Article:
Sony took the larger Z5's 2,900 mAh battery and trimmed a mere 200 mAh of capacity to fit it into the Compact's smaller frame. The Compact includes a 2,700 mAh power source that I found provided a full day of power without fail. The phone often had about 20% capacity left by the time I called it a day. It does well. We can probably thank the 720p display to some degree.
Even so, Sony installed not just one but three power management tools. First, Battery Saver Mode is the system-level tool that can be set to switch on automatically when the battery reaches 5% or 15%. It tones down notifications, spins down the processor, and dims the screen. Then there's Power Saver Mode, which more aggressively reduces the processor's output while also allowing people to tweak notification and screen settings. If you find yourself in real trouble without a power outlet in sight, the Compact includes Sony's Ultra Power Saver Mode. This is essentially a weapon of last resort. It kills data entirely and leaves only the phone and messaging apps running. The benefit? It lasts for hours and hours.
Last, the Compact supports Qualcomm Quick Charge 2.0. The battery can suck up a full charge in less than two hours, which is great. It doesn't support wireless charging.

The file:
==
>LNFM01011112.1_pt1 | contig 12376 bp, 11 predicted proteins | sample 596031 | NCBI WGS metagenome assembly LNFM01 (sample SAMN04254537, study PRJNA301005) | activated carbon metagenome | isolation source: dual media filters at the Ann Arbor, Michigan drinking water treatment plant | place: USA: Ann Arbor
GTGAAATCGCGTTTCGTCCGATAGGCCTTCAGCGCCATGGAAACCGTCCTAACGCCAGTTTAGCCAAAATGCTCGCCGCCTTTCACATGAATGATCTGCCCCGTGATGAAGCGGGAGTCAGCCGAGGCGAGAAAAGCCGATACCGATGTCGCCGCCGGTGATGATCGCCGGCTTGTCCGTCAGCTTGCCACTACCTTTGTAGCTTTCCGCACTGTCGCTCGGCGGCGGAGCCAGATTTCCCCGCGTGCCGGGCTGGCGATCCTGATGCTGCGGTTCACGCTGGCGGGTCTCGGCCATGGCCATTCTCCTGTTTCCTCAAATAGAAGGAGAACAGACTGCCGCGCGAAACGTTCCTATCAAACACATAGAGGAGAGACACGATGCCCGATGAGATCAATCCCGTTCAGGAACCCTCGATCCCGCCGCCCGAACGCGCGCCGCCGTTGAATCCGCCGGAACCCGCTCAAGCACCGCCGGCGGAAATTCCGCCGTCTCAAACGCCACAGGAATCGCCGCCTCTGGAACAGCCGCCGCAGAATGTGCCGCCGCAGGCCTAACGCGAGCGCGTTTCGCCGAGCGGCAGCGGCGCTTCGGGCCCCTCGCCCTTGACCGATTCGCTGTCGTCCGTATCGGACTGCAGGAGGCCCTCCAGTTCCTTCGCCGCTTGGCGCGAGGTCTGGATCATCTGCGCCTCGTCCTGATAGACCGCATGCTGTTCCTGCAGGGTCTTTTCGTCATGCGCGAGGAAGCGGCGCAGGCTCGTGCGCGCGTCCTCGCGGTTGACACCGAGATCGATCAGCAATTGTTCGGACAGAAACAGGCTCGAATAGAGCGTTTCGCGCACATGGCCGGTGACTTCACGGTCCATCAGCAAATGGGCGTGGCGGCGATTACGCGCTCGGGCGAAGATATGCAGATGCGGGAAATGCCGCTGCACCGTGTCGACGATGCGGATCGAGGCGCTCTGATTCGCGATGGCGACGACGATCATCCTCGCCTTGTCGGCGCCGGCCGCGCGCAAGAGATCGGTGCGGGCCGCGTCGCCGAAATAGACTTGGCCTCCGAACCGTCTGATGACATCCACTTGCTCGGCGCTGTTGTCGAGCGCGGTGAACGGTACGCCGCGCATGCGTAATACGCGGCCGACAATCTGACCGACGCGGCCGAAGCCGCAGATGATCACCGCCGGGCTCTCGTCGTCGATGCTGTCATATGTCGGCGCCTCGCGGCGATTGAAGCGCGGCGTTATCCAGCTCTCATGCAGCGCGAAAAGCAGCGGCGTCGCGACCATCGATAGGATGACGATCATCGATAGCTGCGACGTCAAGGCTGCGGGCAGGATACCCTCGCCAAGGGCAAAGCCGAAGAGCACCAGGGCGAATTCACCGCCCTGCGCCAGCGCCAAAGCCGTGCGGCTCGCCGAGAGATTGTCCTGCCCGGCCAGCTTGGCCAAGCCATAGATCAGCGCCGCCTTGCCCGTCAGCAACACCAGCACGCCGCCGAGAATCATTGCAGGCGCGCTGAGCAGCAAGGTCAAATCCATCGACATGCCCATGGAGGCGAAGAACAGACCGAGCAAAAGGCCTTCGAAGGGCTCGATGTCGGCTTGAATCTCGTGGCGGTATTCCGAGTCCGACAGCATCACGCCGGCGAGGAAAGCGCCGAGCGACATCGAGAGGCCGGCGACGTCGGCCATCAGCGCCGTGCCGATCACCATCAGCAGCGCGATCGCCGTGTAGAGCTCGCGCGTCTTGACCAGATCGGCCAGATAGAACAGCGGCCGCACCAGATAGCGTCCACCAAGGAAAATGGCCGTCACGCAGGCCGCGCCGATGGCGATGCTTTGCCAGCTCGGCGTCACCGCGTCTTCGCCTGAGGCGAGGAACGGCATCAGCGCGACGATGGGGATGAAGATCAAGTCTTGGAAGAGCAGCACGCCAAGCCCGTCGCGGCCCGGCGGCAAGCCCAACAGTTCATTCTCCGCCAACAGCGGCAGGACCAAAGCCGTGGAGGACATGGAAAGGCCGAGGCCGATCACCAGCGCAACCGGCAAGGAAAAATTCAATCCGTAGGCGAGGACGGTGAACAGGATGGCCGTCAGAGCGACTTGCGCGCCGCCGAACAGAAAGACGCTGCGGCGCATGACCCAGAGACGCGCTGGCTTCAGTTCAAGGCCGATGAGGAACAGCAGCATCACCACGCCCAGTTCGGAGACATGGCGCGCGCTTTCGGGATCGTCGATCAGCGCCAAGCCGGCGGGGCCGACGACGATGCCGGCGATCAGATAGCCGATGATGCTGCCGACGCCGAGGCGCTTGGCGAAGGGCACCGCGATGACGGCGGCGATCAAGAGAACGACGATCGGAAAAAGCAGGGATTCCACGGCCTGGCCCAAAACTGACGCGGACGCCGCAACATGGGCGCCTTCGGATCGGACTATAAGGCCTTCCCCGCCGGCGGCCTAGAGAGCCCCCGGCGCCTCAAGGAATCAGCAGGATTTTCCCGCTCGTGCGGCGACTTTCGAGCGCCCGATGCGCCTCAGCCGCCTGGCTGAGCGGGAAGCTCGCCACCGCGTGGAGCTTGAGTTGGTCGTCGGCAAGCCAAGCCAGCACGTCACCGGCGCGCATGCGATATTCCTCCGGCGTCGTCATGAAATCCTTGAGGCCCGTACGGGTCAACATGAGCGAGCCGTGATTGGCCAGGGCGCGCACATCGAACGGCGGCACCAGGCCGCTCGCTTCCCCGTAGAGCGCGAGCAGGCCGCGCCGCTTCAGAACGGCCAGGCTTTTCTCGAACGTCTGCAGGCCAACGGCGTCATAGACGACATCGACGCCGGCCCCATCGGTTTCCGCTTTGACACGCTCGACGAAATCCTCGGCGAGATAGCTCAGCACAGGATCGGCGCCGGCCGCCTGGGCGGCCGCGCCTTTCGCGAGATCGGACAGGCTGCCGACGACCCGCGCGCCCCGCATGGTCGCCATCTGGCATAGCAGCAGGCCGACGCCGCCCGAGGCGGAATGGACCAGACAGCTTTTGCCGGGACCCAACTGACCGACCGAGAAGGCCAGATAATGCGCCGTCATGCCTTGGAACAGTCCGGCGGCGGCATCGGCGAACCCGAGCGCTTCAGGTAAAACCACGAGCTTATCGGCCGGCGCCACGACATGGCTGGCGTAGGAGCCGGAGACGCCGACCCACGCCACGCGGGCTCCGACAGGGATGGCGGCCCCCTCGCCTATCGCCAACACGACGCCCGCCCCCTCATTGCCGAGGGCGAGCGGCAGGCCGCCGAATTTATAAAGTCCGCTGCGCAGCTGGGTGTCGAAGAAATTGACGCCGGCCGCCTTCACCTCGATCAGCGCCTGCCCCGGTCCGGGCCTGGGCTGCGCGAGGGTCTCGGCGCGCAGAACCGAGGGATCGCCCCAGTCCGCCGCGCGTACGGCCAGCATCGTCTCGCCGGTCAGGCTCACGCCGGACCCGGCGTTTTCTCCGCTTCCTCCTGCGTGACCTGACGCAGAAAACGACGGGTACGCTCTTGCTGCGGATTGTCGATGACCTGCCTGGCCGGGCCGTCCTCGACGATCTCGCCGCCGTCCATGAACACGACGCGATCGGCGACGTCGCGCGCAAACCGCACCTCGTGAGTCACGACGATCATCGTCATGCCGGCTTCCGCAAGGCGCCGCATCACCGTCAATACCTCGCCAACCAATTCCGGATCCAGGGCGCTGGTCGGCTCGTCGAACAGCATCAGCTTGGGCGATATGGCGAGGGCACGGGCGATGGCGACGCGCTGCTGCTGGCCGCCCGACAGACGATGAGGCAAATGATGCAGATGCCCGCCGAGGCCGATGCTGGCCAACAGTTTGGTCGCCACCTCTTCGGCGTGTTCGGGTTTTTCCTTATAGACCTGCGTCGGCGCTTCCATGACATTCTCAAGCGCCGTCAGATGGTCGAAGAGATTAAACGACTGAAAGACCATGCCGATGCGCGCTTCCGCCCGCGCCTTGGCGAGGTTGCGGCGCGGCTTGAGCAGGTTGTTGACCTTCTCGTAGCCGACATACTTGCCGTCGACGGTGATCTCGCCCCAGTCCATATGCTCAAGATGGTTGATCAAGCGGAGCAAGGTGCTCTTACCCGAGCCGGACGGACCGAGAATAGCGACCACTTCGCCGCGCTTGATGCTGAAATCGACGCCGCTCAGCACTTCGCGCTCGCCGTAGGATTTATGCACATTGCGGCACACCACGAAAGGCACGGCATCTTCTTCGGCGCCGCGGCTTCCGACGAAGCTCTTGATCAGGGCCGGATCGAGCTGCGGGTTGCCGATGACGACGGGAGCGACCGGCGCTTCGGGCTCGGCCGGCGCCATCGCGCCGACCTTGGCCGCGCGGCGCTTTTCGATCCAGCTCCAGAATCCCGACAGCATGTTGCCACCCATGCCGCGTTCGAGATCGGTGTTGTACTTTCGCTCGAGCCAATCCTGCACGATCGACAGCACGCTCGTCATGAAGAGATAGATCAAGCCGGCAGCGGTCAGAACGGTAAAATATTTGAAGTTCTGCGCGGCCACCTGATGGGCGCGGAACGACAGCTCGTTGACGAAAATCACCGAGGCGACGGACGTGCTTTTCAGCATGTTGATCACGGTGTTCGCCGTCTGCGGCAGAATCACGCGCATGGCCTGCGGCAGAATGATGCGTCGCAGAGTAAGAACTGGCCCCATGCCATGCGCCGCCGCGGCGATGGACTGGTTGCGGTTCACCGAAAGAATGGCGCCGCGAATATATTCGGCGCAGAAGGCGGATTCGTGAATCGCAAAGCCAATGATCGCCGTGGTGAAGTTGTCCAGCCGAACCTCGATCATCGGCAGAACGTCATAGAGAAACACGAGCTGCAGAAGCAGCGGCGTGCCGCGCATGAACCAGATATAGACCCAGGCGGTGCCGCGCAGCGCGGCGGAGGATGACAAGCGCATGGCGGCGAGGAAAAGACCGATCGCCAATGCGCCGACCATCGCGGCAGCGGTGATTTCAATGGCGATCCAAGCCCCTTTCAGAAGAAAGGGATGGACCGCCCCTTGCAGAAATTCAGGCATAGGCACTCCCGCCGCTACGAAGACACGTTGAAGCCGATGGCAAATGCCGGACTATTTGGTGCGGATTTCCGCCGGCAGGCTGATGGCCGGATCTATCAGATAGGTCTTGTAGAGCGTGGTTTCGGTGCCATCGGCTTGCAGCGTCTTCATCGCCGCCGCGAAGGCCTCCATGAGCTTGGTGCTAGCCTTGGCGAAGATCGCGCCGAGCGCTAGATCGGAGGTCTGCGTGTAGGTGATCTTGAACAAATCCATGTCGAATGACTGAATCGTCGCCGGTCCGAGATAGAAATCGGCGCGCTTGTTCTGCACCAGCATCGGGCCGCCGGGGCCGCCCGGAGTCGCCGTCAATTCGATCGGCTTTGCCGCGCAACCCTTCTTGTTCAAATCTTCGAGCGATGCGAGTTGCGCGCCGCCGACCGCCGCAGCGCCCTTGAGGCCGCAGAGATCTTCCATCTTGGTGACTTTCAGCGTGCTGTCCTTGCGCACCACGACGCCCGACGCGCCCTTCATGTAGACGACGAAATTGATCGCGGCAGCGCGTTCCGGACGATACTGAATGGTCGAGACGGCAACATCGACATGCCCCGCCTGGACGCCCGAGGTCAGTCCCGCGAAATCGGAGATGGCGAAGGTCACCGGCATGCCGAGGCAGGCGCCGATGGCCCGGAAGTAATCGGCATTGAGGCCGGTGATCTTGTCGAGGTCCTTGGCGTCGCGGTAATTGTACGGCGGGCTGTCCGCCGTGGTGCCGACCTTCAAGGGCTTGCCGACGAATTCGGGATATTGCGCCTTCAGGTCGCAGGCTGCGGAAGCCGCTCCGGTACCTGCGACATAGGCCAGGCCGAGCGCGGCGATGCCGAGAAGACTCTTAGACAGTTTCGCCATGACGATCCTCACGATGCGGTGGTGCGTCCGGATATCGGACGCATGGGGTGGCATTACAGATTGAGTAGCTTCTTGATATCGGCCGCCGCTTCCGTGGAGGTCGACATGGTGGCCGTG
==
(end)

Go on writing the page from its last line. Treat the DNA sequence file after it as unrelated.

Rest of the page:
Bluetooth, GPS, NFC, WiFi
The Xperia Z5 Compact has one of the more capable Bluetooth radios I've tested in recent memory. It was a snap to pair the phone with a variety of other devices, including headsets, speakers, cars, PCs, other phones, and keyboards. I tested calls through my car's hands-free system and quality was reasonably good. I was most impressed with how music sounded when I paired the Compact with my top-of-the-line Bluetooth speaker. It was very, very good thanks to support for the aptX profile.
Having NFC aboard helped pair the Compact with several of the Bluetooth accessories I tested, which is always a big help. The NFC radio also supports Android Pay. (But note that the lack of fingerprint reader makes it less convenient to use.)
Google Maps and the Compact's GPS radio were bosom buddies. The software and hardware worked hand-in-hand to pinpoint my location swiftly and help me navigate from here to there. Maps worked well as a real-time tour guide and accuracy was excellent as I moved around my town.
The WiFi radio didn't give me any problems.
Sony's latest flagship family impresses with high-quality materials, top-notch specs, and user-friendly features. The Xperia Z5, Z5 Compact, and Z5 Premium make for a formidable lineup of Android handsets.
Jan 14, 2016